In France, a Revolution on the Pop Charts France has produced remarkable music over the years, from the emotive chanson of Edith Piaf to Serge Gainsbourg's iconoclastic work to the electronic melodies of the band Air. But these days there are so many young artists stirring the charts that it seems like French music is in the process of reinventing itself.
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In France, a Revolution on the Pop Charts

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In France, a Revolution on the Pop Charts

In France, a Revolution on the Pop Charts

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From NPR News, this is ALL THINGS CONSIDERED. I'm Robert Siegel.


And I'm Melissa Block.

Over the years, France has produced all sorts of remarkable music. From the chansons of Edith Piaf at one end, to the electronic music of the band Air at another. These days, as music critic Chris Nixon tells us, French music is in the process of reinventing itself.

(Soundbite of song, "Marly-Gomont")

Mr. KAMINI ZANTOKO (French Rapper): (Rapping) (French spoken)

CHRIS NIXON: That song by the rapper Kamini was the number one single in France during February, a celebration of rural multicultural life in the country. It's indicative of the increasing pride France is taking in its homegrown music.

On one end of the spectrum, that's been around for decades. Johnny Hallyday, who began in 1960 as the country's answer to Elvis. At the other end is Emilie Simon. Her big break came when she wrote the soundtrack for the film "The March of the Penguins." Her follow-up album, "Vegetal," became one of the best-selling discs of 2006...

(Soundbite of song, "Fleur de Saison")

Ms. EMILIE SIMON (French Singer): (Singing) (French spoken)

NIXON: ...proving she was more than a one-hit wonder. Catchy, with a beguiling naive cuteness, it captured French hearts.

(Soundbite of song, "Fleur de Saison")

Ms. SIMON: (Singing) (French spoken)

NIXON: Emilie Simon isn't the only artist to break through. Camille, a former politics and literature student, became a sensation when her second album sold almost half a million copies in France alone. Her adventurous style, part Bjork and part her own dangerous imagination, makes beautiful use of her voice.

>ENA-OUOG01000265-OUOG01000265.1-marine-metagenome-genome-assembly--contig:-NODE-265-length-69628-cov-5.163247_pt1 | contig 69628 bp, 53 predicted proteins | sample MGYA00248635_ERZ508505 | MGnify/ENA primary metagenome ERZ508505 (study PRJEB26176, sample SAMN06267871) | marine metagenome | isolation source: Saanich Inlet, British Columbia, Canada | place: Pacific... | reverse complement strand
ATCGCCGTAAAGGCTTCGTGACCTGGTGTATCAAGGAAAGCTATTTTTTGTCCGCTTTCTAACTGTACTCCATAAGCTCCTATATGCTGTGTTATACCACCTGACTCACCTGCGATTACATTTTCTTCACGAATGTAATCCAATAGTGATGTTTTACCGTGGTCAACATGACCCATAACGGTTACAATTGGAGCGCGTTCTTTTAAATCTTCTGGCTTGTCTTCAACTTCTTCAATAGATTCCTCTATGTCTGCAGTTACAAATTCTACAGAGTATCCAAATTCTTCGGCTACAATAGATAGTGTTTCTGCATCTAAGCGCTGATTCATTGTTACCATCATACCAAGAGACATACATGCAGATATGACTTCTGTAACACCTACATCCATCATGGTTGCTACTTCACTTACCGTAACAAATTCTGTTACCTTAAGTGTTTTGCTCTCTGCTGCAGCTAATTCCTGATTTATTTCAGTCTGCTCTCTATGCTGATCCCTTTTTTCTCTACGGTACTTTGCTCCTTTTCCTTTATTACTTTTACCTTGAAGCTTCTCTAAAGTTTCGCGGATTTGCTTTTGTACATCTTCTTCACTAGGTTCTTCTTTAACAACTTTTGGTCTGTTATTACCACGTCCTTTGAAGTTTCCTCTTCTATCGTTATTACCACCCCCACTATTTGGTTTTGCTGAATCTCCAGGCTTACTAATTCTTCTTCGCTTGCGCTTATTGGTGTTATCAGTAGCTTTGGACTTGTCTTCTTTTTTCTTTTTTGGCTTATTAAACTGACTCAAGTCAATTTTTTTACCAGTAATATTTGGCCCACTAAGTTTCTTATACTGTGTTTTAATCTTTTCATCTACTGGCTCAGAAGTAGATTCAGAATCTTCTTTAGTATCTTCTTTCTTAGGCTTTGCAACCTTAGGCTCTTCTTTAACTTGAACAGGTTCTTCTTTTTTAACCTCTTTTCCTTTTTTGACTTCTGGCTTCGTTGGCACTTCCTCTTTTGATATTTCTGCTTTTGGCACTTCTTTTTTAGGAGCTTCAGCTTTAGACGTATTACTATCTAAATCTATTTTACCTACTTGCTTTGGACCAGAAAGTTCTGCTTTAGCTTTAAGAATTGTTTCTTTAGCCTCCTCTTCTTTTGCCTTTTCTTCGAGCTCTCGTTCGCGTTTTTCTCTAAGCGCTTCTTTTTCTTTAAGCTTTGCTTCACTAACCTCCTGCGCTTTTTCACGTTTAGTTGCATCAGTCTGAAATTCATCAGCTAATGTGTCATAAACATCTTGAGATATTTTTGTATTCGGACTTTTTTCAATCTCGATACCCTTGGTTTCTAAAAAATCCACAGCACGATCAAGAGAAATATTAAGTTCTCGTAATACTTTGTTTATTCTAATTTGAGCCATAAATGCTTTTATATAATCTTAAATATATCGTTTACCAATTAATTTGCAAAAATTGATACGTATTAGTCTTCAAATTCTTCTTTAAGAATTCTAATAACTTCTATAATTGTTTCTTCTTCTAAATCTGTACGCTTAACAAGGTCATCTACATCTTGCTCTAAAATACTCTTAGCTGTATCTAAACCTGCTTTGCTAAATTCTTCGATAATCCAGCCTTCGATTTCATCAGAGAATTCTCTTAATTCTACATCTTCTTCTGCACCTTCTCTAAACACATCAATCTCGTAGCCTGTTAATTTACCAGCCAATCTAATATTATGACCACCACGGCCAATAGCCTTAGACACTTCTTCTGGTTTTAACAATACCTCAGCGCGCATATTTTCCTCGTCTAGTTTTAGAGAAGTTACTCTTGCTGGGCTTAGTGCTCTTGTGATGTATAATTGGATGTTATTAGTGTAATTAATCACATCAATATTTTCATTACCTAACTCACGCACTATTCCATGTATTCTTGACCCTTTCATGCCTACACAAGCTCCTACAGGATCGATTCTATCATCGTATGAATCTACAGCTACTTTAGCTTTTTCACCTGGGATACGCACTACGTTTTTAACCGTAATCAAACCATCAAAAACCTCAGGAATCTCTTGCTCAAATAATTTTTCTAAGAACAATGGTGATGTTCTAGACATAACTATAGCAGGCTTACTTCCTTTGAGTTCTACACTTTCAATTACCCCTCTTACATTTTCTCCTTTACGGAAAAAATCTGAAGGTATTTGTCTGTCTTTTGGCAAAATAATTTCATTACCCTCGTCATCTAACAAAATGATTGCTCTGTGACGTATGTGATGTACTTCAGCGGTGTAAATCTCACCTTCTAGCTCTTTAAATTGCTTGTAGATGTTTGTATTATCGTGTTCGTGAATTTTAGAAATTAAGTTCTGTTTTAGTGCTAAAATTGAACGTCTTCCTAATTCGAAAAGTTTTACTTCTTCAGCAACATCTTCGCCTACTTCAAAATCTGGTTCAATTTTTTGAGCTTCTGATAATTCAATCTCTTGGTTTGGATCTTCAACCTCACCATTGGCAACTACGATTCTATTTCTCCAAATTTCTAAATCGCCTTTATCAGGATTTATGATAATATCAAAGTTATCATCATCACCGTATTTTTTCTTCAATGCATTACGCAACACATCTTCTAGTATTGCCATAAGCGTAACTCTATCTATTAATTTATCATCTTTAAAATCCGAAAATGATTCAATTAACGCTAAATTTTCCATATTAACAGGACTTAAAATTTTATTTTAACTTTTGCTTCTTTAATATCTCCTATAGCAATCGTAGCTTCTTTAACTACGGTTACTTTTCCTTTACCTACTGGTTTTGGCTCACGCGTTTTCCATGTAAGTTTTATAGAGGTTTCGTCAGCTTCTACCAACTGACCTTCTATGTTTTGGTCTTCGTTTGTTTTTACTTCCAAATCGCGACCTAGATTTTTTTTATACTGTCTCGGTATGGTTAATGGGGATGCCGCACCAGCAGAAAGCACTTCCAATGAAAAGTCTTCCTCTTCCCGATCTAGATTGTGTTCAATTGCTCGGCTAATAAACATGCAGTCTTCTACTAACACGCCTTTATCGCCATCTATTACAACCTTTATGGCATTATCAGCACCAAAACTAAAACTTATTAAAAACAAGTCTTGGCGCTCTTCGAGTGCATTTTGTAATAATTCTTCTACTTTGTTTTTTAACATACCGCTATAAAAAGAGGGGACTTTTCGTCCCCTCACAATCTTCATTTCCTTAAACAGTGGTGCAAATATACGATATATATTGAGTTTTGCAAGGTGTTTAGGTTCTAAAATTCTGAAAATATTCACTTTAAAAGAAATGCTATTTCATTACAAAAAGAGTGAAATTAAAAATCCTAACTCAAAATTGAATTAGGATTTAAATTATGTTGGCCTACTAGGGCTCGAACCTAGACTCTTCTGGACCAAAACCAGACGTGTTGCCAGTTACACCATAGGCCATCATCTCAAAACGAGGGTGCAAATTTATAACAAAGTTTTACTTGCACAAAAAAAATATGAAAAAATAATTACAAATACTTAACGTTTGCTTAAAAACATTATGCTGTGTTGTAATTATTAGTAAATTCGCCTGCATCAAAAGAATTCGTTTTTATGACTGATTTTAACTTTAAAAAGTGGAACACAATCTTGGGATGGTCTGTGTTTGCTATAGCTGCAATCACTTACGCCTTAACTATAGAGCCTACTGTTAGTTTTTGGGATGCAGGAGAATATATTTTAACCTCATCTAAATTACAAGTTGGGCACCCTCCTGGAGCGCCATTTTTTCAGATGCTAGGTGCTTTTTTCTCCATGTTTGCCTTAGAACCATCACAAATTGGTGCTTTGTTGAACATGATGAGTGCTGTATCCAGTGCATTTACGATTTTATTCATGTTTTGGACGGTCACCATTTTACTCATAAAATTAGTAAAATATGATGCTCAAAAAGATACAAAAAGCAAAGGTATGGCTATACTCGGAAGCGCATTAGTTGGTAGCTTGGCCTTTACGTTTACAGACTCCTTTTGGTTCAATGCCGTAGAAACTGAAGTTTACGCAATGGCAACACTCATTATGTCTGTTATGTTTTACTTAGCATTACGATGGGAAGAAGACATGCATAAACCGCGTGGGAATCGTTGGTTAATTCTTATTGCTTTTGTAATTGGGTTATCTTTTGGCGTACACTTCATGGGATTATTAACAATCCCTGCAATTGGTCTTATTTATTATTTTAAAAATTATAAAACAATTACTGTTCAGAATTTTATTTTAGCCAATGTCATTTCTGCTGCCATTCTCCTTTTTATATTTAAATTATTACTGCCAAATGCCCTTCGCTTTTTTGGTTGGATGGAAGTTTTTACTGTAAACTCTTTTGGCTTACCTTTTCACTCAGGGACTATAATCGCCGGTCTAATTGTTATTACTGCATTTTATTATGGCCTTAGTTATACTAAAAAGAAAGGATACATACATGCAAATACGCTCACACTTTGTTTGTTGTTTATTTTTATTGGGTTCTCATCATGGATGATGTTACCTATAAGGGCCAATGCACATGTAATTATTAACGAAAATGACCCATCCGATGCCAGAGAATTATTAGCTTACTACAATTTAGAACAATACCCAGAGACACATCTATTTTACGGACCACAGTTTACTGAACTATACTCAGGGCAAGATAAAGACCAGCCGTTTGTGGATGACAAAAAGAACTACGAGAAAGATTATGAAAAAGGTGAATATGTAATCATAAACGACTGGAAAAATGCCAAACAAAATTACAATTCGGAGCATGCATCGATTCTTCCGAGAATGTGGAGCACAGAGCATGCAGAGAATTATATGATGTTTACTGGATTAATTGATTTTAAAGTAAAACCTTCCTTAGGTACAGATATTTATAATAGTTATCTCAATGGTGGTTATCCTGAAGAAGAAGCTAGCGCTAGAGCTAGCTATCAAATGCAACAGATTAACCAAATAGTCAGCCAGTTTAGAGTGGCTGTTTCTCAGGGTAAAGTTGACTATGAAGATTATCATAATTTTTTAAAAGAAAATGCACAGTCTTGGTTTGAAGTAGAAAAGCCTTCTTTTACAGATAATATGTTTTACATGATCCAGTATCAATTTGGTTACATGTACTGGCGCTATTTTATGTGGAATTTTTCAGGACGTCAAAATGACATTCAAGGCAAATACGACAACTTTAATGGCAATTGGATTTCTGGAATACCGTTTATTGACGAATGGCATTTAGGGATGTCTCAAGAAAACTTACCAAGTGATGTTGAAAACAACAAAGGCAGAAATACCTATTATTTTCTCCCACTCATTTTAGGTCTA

(Soundbite of song, "Assise")

Ms. CAMILLE DALMAIS (French Singer): (Singing) (French spoken)

NIXON: One French singer who's never gone out of style was the late Serge Gainsbourg. He was provocative, brilliant with lyrics, and a musical chameleon. He was probably best known internationally for this song, 1969's orgasmic "Je T'Aime ... Moi Non Plus."

(Soundbite of song, "Je T'Aime ... Moi Non Plus"

Mr. SERGE GAINSBOURG (French Singer): (Singing) (French spoken)

NIXON: But his influence at home has always run much deeper than this single hit. But there, he's regarded as one of the most important artists of the 20th century, continually challenging the norms throughout his life. His daughter, the celebrated actress Charlotte Gainsbourg, recorded with him when she was just 13.

Last year, she released her debut CD, "5:55". With some big-name British and French help, she crafted a record that became an immediate critical and commercial success. Continuing the family tradition, it's something that squeezes together art and pop.

(Soundbite of song, "Tel Que Tu Es")

Ms. CHARLOTTE GAINSBOURG (French Singer): (Singing) (French spoken)

NIXON: While Gainsbourg looks coolly to us, Cali's music is more emotional. His anthems hart back to the 1980s for inspiration. From his debut in 2003, his star has risen. His passionate, widescreen sound is ineffably French, but it also transcends language to deliver a very satisfying jolt of vibrant music.

(Soundbite of song)

Mr. BRUNO CALICIURI (French Singer): (Singing) (French spoken)

NIXON: On these days, homegrown French music isn't limited to pop, rock or even more traditional chanson. France has a large immigrant population, mostly from former African colonies, and they've added colors and textures to music. The Algerian rai sound has been part of the mainstream for a decade, as artists like Khaled and Faudel have become major stars. But a new, young generation of immigrants who've come of age in France have brought fresh cross-cultural fusions.

(Soundbite of song, "L'Alawi")

NIXON: In the southern city of Montpellier, for instance, you'll find Les Boukakes. With members from France, Tunisia and Corsica, they bring a pan-Mediterranean perspective to their heartfelt rock 'n' roll. With a nomination for a BBC Radio 3 World Music Award, they've become a presence on the world music scene. And when you hear them tackle this song, "L'Alawi," it's easy to understand why.

(Soundbite of song, "L'Alawi")

BACHIR (Vocalist, Les Boukakes): (Singing) (French spoken)

NIXON: You get a sense of a growing energy in French music. Whereas individual artists have broken out here and there in the past, these days, there's a sense that it's ready to burst beyond the borders and take the world by storm. It's some of the most interesting and varied music in Europe today, stepping happily away from the cookie-cutter sounds that dominate other countries.

(Soundbite of music)

BLOCK: Our music critic is Chris Nixon.

(Soundbite of music)

SIEGEL: You're listening to ALL THINGS CONSIDERED from NPR News.

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